Genghis Khan's Biography

Genghis Khan's Biography
Genghis Khan

Genghis Khan (1162 – 1227) was a powerful man who ruled Mongolia for 21 years (1206 – 1227).

When he was a young boy, he liked to ride horses and hunt with his brothers. His original name was Temujin which meant “finest steel”. His father was the Khan of his tribe and was going to pass down his throne to Temujin.

When the boy was about nine years old, he was sent away to live with the tribe of his future wife, Borte. After a few years, his father was poisoned by the Tartars, and the now grown up Temujin went back home to claim his throne.

Upon arriving home, he discovered that his household had been betrayed and that another man had claimed to be khan. Temujin took care of his family and managed to help them survive a harsh winter while plotting his revenge on the Tartars.

He got married to Borte and made an alliance with her clan. He led them into battle and gained a reputation for being a harsh and merciless warrior and commander. His army grew until he had a force that was large enough to fight the Tartars.

After amassing an army, the ruthless man attacked the Tartars and came out victoriously. He united all the Mongol tribes under his authority and gained the named Genghis Khan (ruler of all) among the tribes.

The ruler of the Mongols was a superb general and invented ways of sending messages and commands through smoke signals, flags, and drums. He even invented a tactic of sending in a small force, luring in his enemies and then ambushing them.

Genghis Khan was a powerful leader who was cruel and murderous to his enemies, but kind and loyal to those who were his allies. He would promote soldiers based on their performance, and he would not allow his sons to be leaders unless they proved themselves capable of the task.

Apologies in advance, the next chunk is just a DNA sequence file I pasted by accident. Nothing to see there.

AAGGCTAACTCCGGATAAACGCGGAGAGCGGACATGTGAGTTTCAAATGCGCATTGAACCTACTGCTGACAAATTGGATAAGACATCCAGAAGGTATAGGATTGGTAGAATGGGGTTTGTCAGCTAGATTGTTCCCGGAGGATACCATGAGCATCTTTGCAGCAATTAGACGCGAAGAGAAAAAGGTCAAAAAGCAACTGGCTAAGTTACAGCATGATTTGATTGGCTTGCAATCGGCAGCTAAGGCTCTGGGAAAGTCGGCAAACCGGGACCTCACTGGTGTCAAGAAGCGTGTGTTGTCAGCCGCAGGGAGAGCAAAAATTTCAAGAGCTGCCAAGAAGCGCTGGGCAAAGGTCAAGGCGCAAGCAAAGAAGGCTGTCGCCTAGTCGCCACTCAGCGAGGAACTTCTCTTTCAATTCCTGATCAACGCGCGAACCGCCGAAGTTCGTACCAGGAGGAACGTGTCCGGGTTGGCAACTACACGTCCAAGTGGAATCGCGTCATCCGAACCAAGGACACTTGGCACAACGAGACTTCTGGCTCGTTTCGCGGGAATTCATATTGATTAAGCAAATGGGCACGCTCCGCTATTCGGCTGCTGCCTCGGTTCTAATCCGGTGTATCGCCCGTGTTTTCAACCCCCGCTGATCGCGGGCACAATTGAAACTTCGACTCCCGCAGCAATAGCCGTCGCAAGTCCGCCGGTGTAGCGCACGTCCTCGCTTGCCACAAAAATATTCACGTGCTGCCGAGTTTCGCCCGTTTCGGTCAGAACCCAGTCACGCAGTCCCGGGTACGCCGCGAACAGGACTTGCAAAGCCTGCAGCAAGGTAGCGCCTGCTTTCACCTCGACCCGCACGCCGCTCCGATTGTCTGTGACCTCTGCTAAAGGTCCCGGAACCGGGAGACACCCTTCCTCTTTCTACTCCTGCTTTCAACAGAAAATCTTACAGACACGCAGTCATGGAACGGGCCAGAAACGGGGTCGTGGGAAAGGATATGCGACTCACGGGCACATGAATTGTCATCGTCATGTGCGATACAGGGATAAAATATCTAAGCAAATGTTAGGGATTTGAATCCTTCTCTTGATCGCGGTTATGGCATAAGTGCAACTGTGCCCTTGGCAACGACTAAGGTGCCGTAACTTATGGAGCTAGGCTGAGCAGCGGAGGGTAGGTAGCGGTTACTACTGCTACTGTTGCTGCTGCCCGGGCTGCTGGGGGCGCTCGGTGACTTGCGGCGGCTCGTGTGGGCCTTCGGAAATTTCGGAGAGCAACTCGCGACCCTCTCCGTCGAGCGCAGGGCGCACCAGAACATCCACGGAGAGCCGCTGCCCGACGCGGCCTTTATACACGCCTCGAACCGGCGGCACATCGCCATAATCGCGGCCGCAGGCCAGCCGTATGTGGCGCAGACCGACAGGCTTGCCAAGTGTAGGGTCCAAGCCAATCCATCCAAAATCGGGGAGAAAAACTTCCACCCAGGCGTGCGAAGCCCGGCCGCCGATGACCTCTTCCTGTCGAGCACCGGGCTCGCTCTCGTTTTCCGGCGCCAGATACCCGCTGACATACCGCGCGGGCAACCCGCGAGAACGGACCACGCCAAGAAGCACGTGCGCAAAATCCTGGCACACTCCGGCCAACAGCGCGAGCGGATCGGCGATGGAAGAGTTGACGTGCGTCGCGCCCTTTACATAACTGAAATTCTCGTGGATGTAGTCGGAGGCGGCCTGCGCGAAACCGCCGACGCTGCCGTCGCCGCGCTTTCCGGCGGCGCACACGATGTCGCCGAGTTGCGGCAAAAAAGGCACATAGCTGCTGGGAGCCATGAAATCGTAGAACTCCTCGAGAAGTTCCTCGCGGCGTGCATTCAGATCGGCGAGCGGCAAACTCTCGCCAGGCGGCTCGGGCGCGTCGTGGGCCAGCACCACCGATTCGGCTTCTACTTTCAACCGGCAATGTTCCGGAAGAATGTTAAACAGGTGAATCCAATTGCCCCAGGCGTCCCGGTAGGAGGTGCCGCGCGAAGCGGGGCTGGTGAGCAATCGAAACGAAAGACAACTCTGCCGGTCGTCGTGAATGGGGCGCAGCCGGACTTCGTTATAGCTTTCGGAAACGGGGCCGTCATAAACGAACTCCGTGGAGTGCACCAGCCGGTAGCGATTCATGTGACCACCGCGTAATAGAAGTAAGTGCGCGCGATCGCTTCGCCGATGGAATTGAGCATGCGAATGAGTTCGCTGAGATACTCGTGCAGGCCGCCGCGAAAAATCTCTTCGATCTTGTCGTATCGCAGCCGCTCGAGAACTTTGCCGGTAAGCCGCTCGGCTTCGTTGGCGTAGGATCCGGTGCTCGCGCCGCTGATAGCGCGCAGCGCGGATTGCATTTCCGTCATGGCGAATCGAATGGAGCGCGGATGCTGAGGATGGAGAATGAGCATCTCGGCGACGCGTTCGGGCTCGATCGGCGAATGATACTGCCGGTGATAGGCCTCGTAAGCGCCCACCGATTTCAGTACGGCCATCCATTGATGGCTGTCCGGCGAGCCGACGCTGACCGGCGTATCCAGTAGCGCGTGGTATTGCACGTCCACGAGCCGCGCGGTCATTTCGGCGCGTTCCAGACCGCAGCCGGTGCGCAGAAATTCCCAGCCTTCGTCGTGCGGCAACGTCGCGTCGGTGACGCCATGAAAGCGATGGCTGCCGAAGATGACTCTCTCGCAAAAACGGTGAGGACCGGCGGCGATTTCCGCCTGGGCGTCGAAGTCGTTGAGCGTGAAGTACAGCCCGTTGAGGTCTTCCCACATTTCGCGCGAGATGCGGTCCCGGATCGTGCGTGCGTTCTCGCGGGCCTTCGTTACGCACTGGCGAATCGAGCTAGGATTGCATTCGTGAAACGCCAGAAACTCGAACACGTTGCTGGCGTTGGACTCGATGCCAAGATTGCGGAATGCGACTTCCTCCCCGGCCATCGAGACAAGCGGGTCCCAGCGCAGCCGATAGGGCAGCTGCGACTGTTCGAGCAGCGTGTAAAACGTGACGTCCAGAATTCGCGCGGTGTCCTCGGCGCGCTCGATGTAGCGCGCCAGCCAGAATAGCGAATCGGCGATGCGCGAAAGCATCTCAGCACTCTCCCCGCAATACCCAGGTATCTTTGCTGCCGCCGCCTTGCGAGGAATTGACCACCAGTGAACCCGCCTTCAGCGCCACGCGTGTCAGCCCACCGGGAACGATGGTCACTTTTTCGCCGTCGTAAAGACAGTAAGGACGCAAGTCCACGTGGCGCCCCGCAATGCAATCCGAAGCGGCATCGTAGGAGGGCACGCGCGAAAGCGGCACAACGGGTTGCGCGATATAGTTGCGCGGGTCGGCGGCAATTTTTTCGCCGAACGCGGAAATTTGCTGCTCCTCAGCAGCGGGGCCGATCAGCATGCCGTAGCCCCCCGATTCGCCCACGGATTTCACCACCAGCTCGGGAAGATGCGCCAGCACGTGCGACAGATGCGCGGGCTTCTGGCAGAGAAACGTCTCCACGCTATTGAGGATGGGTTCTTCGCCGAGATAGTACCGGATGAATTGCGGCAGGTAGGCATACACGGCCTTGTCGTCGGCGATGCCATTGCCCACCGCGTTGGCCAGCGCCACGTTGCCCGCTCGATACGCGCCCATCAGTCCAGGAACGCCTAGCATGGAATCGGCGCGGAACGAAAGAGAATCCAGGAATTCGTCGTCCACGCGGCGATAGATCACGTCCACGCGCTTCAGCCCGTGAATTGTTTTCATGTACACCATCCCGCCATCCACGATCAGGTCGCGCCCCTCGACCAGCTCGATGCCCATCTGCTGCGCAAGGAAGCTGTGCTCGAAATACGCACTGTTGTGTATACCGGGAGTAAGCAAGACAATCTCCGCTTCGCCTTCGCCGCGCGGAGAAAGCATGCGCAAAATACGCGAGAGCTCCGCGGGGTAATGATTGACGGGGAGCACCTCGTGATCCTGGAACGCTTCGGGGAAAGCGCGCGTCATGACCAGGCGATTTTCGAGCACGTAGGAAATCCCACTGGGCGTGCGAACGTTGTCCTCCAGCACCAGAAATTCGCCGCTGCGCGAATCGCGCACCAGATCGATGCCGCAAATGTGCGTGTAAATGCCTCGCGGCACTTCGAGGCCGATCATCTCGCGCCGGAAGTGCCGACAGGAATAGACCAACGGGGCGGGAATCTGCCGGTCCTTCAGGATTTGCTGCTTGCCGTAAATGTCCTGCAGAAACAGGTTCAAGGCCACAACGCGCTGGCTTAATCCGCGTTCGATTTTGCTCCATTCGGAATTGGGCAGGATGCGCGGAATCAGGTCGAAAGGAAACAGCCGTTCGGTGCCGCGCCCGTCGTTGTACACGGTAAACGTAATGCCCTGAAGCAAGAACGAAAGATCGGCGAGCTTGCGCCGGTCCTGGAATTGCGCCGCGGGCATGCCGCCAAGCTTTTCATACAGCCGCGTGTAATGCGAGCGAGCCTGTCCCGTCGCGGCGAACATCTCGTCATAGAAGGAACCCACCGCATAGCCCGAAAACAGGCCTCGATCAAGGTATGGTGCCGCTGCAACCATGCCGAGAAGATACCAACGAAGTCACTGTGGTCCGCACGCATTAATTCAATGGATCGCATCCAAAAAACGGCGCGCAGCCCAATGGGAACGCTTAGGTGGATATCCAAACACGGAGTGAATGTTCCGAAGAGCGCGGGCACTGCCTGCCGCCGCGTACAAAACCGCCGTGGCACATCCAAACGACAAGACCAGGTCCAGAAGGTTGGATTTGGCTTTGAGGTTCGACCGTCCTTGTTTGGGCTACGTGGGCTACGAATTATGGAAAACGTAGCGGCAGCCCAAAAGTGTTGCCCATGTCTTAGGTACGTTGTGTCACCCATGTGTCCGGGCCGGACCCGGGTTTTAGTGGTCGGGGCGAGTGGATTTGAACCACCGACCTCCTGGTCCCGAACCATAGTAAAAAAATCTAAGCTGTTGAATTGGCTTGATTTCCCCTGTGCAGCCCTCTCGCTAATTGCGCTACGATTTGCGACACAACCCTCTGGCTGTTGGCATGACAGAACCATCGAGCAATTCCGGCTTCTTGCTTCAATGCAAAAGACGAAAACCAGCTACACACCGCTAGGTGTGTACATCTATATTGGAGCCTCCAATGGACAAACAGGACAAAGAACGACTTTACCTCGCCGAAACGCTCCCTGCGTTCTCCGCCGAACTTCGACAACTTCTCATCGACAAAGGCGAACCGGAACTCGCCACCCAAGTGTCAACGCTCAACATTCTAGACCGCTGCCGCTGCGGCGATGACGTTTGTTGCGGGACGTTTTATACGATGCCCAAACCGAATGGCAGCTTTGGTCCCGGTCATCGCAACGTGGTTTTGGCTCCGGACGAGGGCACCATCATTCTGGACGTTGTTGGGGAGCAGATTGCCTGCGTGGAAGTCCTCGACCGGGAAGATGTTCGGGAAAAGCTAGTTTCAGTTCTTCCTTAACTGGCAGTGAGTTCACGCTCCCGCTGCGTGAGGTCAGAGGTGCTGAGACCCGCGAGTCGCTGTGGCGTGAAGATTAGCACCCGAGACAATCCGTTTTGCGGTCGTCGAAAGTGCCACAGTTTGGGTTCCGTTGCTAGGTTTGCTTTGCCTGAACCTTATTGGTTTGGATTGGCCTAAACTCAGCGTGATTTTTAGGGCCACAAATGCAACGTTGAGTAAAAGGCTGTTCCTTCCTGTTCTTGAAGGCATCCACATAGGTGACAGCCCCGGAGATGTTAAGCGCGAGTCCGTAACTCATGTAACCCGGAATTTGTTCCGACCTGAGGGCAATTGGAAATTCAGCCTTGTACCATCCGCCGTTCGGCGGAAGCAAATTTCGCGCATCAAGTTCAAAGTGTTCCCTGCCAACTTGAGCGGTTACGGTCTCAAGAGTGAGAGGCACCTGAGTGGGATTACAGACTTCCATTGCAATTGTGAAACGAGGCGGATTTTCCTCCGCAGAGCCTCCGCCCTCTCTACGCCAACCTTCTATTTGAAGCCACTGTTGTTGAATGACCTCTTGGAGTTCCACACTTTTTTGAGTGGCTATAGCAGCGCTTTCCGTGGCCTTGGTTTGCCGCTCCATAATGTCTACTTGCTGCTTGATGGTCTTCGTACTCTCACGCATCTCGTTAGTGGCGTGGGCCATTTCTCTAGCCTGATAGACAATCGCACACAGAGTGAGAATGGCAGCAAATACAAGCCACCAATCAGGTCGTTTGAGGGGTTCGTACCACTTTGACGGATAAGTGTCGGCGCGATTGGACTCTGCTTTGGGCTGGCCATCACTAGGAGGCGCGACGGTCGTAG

Genghis Khan did not stop with becoming the ruler of Mongolia, but he invaded the Northern part of China and destroyed the Muslim Kwarizmian Empire because both of these peoples had mistreated Mongolians.

The Khan's Conquests

When Genghis Khan was going to conquer China, he and his army scaled the Great Wall to attack in 1213. They then took cities by force or by siege and slowly conquered the whole of north China and gained control of it in 1215.

In 1218, when Genghis tried to establish trade with the Muslims of the Kwarizmian Empire, they killed his embassy, so he, in return, attacked and killed many of their people and conquered their empire by 1220.

After taking north China and the Kwarizmian Empire, the Khan raided through Afghanistan and India, plundering and taking land for his empire. The warlord ended up adding Transoxiana and Persia to his vast domain. At the Battle of Kalka River in 1223 he destroyed the prince of Kyiv and his armies.

Genghis returned to China in 1227 and died. No one knows for sure how he passed away, but it is speculated he was put down by an injury from falling off his horse.

The End of the Khan's Life

Near the death of the khan (1227), the Jin of China tried to revolt but were stopped by the 180,000 troops that Genghis Khan had sent to stop the rebellion. He decided that he would split his empire into four parts and give one part to each of his sons, who he had taught how to select future Khans. When he died and was buried, the people who buried him hid his grave and until now, it is still not found; some even say that the course of a river was changed to flow over the grave so that no one could find it. The empire thrived and was its biggest under the ruler Kublai Khan, who expanded Genghis' empire by 35 million square kilometers.